Silver penny of Charles II, 'the Bald'

Frankish, AD 840-77
Minted in Melle, Poitou-Charentes, France

Heir to the kingdom of Charlemagne

The Frankish emperor Charlemagne (AD 768-814) created a huge and unwieldy empire covering most of western Europe, apart from southern Italy, the Iberian peninsula and the British Isles. Without the administrative framework of the ancient Roman Empire, it was difficult to hold such a large unit together, and the empire was divided up on on the death of Charlemagne's son Louis in 840.

The following century saw almost continuous warfare between the rival descendants of Charlemagne and Louis, each of whom tried to stress his own legitimacy as Charlemagne's heir. Coinage was one method, with many of Charlemagne's descendents produced coinage in imitation of that of Charlemagne and Louis.

Sharing his grandfather's name, Charles II 'the Bald' (AD 840-77), king of the western Franks, issued coins with the same monogram of the name KAROLUS, and his early coins are virtually identical with those of Charlemagne. However, some coins, like this example, can be identified as his because they were issued at mints which only became active after Charlemagne's death, such as Melle in Aquitaine. From 864 Charles' coins become easier to recognize, since he replaced the legend CARLUS REX ('King Charles') with GRATIA DEI REX ('King by the grace of God').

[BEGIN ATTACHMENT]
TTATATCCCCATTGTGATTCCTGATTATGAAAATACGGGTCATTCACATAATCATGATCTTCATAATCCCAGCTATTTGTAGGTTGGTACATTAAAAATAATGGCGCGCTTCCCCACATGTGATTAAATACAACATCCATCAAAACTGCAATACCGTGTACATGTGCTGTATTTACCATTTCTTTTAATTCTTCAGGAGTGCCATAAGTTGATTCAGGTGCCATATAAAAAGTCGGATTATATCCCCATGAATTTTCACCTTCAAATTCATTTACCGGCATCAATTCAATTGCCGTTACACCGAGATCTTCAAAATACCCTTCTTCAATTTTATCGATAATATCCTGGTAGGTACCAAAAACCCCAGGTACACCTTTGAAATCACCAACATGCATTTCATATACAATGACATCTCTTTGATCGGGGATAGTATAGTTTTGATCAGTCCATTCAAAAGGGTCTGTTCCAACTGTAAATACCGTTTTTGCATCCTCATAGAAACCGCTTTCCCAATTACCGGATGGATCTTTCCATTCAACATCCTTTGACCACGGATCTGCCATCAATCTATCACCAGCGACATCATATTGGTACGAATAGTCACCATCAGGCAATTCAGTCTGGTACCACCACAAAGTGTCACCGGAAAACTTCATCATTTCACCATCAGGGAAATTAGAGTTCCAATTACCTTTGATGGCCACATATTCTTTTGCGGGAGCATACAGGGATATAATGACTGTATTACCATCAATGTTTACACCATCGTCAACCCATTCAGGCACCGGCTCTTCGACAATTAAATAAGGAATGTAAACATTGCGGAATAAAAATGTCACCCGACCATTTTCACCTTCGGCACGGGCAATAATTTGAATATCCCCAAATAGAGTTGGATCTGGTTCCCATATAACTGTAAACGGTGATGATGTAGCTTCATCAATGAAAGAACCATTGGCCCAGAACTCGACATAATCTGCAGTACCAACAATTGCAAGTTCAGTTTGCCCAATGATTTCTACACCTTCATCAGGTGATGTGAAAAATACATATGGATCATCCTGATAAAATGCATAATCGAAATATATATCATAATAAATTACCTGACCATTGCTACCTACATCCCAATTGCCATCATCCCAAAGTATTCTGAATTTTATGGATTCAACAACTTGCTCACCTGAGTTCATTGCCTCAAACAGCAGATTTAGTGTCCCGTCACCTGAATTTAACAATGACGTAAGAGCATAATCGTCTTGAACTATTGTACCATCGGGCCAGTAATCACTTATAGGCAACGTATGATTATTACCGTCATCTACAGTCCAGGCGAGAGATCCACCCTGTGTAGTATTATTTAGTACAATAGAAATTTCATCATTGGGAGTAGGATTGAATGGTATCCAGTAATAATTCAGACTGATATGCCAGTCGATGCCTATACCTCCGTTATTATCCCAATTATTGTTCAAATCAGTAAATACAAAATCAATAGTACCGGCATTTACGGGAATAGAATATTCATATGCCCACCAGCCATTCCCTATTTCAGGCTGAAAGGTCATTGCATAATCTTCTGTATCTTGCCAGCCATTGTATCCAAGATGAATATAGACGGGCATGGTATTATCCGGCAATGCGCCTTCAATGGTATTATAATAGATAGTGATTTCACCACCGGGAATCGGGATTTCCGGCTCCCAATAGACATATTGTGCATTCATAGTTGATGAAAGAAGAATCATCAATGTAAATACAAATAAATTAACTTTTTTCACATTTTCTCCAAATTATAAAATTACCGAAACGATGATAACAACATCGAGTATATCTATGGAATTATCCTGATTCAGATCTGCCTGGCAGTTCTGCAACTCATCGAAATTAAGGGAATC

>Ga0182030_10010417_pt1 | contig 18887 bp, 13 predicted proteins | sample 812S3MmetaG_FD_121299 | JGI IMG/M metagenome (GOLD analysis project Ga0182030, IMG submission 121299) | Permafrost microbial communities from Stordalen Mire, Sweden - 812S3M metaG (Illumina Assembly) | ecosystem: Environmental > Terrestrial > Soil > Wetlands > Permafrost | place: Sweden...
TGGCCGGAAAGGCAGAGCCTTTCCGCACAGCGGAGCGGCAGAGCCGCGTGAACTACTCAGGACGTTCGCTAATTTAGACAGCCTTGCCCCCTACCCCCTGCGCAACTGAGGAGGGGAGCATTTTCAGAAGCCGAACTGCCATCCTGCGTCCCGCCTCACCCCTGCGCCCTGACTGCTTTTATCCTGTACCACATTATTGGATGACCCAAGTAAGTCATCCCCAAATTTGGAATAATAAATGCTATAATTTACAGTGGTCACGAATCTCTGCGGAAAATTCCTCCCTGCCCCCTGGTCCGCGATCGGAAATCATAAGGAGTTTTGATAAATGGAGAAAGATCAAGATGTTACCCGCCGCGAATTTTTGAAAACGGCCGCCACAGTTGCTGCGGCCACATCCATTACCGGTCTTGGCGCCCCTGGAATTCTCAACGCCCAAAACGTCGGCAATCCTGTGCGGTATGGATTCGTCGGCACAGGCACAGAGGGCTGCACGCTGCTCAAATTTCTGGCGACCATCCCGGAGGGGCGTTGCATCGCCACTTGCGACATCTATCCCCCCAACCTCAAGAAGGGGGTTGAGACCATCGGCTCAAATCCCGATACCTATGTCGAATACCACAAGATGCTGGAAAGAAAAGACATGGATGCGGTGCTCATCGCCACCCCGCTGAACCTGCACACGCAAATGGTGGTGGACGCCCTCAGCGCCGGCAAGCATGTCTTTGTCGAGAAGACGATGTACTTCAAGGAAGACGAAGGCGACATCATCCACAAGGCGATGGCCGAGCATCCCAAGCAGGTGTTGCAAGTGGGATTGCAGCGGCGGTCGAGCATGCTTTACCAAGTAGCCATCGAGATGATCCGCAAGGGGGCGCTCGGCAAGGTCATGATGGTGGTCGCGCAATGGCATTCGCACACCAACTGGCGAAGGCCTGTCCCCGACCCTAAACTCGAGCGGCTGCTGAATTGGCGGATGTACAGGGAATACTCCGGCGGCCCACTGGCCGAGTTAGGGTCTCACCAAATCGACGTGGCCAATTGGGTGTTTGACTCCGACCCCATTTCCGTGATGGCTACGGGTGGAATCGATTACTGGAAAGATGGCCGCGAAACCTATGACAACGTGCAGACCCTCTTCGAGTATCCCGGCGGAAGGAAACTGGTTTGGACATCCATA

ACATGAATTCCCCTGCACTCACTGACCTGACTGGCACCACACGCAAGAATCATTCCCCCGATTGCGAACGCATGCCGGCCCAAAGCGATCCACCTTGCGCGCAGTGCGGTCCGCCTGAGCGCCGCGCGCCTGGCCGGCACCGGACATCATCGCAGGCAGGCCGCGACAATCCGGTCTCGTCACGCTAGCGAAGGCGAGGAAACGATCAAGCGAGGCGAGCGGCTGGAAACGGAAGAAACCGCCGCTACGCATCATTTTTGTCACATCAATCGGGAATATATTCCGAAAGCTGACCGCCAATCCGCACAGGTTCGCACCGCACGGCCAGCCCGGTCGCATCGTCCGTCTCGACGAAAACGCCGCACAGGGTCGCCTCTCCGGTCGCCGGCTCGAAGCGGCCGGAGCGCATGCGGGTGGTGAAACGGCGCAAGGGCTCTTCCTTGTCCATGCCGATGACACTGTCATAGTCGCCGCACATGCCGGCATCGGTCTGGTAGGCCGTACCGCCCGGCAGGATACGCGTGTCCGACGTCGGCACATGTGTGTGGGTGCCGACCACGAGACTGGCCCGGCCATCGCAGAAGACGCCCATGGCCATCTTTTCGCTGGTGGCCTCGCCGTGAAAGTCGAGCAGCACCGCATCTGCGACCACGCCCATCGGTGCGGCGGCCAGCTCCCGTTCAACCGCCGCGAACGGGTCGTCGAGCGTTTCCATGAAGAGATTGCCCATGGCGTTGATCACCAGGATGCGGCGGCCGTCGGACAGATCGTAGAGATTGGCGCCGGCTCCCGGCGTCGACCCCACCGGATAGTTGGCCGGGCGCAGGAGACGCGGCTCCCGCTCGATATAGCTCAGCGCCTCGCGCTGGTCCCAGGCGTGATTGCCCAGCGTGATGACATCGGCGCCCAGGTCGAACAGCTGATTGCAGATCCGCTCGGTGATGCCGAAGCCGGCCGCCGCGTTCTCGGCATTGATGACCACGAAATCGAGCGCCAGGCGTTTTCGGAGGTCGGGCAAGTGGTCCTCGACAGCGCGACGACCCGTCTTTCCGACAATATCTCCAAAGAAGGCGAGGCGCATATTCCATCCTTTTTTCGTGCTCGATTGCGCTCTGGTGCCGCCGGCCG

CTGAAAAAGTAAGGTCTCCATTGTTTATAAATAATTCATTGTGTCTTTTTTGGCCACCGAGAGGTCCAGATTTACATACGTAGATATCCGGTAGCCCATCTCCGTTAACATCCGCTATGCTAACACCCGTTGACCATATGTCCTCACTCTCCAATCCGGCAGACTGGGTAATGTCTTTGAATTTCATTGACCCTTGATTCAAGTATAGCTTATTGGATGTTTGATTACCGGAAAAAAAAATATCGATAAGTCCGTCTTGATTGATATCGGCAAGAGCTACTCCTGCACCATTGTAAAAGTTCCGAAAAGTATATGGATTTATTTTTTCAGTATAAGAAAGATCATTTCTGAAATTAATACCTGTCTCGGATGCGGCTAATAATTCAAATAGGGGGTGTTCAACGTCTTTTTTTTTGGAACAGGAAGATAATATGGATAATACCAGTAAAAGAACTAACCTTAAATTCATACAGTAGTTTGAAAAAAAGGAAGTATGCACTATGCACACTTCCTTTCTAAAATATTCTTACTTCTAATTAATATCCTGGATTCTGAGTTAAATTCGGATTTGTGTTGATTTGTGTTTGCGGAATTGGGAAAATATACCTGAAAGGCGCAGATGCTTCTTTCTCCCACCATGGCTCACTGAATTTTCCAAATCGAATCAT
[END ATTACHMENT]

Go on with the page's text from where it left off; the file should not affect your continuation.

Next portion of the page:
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More information


R.H.M. Dolley and K.F. Morrison, The Carolingian coins in the B (London, The British Museum Press, 1966)

P. Grierson, Coins of Medieval Europe (London, Seaby, 1991)


Diameter: 21.000 mm
Weight: 1.710 g

Museum number

CM 1838-7-10-1134



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